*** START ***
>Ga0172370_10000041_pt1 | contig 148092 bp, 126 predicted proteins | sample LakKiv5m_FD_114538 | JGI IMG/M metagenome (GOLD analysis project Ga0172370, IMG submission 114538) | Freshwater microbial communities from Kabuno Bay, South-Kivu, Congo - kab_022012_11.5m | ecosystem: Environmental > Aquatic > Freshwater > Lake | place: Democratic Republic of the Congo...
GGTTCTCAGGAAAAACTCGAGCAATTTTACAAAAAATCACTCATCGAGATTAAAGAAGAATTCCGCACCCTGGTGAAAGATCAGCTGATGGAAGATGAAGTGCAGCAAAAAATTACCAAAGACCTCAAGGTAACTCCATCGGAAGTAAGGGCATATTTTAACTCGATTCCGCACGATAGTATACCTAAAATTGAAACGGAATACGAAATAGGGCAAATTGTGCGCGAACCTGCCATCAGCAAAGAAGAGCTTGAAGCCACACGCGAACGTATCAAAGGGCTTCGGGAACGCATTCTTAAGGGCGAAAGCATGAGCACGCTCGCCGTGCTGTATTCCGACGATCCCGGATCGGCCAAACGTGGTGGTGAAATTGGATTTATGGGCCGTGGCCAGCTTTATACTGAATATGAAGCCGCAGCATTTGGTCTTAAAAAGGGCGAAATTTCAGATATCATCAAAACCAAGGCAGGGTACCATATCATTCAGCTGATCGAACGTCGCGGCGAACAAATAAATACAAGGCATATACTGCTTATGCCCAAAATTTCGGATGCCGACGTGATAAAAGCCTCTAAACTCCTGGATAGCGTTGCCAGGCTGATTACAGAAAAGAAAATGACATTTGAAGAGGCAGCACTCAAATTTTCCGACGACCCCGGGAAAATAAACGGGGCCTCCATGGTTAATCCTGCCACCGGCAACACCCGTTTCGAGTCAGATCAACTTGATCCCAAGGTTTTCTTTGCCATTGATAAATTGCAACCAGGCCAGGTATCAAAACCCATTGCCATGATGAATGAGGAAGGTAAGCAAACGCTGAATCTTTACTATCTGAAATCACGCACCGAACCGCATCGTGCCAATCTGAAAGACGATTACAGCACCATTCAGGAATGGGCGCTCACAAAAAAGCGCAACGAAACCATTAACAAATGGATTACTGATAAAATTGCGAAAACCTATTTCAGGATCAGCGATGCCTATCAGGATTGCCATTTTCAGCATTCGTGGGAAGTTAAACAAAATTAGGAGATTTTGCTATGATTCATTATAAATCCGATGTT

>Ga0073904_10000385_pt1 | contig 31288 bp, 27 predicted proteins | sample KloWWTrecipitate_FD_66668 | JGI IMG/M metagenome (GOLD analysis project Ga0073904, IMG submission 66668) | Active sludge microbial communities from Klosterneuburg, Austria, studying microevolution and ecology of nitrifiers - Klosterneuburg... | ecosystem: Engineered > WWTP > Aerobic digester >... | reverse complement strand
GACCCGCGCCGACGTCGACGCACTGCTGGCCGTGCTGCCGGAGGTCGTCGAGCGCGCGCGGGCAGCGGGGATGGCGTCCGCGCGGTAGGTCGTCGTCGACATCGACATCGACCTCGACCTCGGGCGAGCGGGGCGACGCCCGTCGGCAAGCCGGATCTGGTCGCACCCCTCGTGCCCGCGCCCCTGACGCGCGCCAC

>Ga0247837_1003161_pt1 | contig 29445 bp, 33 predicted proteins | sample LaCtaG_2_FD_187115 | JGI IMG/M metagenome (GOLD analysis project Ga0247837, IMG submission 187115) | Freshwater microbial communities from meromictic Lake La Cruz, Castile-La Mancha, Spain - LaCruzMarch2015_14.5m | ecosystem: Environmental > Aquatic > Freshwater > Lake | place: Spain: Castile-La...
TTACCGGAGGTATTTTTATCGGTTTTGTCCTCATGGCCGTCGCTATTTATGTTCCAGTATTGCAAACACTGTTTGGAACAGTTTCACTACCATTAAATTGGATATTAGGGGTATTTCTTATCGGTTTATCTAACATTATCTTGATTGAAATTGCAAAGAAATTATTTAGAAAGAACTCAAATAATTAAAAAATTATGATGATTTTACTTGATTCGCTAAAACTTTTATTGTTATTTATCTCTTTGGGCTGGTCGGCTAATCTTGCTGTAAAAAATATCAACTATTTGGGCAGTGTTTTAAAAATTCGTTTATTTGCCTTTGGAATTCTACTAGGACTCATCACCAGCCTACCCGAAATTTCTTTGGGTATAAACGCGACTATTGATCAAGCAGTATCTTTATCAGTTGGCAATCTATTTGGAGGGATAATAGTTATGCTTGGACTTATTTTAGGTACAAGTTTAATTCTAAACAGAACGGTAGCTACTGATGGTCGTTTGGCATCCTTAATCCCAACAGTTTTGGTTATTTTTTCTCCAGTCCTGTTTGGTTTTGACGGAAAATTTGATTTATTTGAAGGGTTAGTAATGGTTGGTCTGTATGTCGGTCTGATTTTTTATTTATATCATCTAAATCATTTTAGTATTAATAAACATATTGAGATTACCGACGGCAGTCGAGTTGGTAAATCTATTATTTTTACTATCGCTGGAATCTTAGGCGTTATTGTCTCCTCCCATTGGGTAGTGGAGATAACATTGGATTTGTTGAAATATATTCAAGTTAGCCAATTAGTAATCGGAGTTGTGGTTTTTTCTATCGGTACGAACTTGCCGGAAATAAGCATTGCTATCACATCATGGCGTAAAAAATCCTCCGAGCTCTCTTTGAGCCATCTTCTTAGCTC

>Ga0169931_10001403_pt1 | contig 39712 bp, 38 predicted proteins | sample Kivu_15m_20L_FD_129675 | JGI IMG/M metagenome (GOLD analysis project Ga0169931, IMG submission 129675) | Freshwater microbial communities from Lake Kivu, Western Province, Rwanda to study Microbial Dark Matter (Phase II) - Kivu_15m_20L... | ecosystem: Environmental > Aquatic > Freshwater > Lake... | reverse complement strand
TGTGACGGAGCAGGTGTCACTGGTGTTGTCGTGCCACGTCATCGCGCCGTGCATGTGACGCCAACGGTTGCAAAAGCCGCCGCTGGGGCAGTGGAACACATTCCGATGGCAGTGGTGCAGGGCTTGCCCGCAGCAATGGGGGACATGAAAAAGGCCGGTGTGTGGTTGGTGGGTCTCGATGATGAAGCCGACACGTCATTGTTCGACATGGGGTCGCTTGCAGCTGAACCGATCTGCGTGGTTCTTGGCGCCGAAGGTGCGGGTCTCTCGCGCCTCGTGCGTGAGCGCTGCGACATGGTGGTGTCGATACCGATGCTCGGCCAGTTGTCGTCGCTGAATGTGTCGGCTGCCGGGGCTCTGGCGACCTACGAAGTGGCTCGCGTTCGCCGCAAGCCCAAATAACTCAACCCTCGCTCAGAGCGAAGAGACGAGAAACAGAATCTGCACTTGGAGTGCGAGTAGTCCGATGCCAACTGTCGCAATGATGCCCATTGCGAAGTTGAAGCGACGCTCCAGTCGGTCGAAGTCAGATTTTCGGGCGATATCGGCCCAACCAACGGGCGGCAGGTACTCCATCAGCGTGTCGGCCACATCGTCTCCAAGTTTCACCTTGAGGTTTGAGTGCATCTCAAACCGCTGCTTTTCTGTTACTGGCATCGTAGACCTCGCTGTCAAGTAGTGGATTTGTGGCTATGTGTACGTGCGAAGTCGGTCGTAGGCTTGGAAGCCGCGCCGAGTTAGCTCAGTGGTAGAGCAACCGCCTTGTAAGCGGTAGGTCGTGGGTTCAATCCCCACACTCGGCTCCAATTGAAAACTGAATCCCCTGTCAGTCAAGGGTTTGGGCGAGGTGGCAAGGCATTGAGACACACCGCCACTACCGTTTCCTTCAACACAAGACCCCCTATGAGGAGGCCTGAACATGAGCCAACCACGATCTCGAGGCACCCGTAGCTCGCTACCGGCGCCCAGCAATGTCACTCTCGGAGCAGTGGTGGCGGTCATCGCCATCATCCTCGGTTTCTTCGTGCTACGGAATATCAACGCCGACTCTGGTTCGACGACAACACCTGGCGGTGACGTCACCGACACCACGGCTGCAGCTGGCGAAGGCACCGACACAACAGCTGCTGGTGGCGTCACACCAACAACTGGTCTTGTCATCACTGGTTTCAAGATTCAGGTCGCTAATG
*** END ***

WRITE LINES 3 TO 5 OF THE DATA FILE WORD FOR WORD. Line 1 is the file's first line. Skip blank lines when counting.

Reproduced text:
>Ga0073904_10000385_pt1 | contig 31288 bp, 27 predicted proteins | sample KloWWTrecipitate_FD_66668 | JGI IMG/M metagenome (GOLD analysis project Ga0073904, IMG submission 66668) | Active sludge microbial communities from Klosterneuburg, Austria, studying microevolution and ecology of nitrifiers - Klosterneuburg... | ecosystem: Engineered > WWTP > Aerobic digester >... | reverse complement strand
GACCCGCGCCGACGTCGACGCACTGCTGGCCGTGCTGCCGGAGGTCGTCGAGCGCGCGCGGGCAGCGGGGATGGCGTCCGCGCGGTAGGTCGTCGTCGACATCGACATCGACCTCGACCTCGGGCGAGCGGGGCGACGCCCGTCGGCAAGCCGGATCTGGTCGCACCCCTCGTGCCCGCGCCCCTGACGCGCGCCAC

>Ga0247837_1003161_pt1 | contig 29445 bp, 33 predicted proteins | sample LaCtaG_2_FD_187115 | JGI IMG/M metagenome (GOLD analysis project Ga0247837, IMG submission 187115) | Freshwater microbial communities from meromictic Lake La Cruz, Castile-La Mancha, Spain - LaCruzMarch2015_14.5m | ecosystem: Environmental > Aquatic > Freshwater > Lake | place: Spain: Castile-La...